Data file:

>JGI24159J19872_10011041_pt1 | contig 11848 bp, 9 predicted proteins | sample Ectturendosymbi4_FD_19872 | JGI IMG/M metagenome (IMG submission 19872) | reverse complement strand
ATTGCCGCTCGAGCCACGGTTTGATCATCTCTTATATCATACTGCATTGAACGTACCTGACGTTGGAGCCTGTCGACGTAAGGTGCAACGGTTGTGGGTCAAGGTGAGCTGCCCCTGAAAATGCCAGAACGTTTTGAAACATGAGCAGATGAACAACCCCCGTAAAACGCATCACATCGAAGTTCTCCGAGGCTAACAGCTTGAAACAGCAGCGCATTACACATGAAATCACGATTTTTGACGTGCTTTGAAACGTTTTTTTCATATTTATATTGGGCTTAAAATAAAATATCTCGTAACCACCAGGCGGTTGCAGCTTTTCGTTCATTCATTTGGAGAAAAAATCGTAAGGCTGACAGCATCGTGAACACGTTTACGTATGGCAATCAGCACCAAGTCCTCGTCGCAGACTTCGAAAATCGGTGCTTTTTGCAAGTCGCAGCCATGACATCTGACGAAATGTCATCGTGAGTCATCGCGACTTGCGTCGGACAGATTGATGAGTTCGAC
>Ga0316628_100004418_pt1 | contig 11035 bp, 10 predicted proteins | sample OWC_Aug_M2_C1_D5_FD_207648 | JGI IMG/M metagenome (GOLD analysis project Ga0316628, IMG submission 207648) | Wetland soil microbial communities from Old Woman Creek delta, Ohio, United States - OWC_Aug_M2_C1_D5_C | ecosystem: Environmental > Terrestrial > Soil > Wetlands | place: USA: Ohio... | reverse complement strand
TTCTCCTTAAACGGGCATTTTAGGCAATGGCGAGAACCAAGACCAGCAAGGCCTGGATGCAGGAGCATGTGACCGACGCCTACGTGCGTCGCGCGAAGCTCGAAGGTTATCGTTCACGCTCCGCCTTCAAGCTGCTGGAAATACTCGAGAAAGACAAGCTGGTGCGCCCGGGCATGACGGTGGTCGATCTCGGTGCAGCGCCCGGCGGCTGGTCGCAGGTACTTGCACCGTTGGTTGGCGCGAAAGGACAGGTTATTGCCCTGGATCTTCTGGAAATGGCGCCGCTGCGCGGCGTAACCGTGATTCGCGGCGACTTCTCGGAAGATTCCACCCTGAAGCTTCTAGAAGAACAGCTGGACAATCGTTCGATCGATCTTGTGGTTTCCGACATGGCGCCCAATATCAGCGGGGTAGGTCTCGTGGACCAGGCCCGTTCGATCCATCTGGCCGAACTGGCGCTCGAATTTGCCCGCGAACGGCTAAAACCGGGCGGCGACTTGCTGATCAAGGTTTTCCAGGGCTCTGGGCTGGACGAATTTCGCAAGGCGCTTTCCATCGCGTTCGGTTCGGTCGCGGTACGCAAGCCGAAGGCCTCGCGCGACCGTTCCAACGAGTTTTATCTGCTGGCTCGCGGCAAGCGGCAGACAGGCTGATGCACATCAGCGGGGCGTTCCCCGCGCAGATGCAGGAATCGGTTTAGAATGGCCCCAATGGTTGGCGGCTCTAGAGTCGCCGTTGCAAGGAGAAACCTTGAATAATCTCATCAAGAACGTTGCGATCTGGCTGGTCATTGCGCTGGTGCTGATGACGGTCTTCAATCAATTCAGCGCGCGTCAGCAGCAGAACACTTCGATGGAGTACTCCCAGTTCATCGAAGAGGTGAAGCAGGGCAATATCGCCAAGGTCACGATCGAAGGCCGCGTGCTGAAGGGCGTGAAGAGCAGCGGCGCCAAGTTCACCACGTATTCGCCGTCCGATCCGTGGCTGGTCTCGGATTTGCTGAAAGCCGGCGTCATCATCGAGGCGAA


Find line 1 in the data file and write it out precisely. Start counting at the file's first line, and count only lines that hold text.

>JGI24159J19872_10011041_pt1 | contig 11848 bp, 9 predicted proteins | sample Ectturendosymbi4_FD_19872 | JGI IMG/M metagenome (IMG submission 19872) | reverse complement strand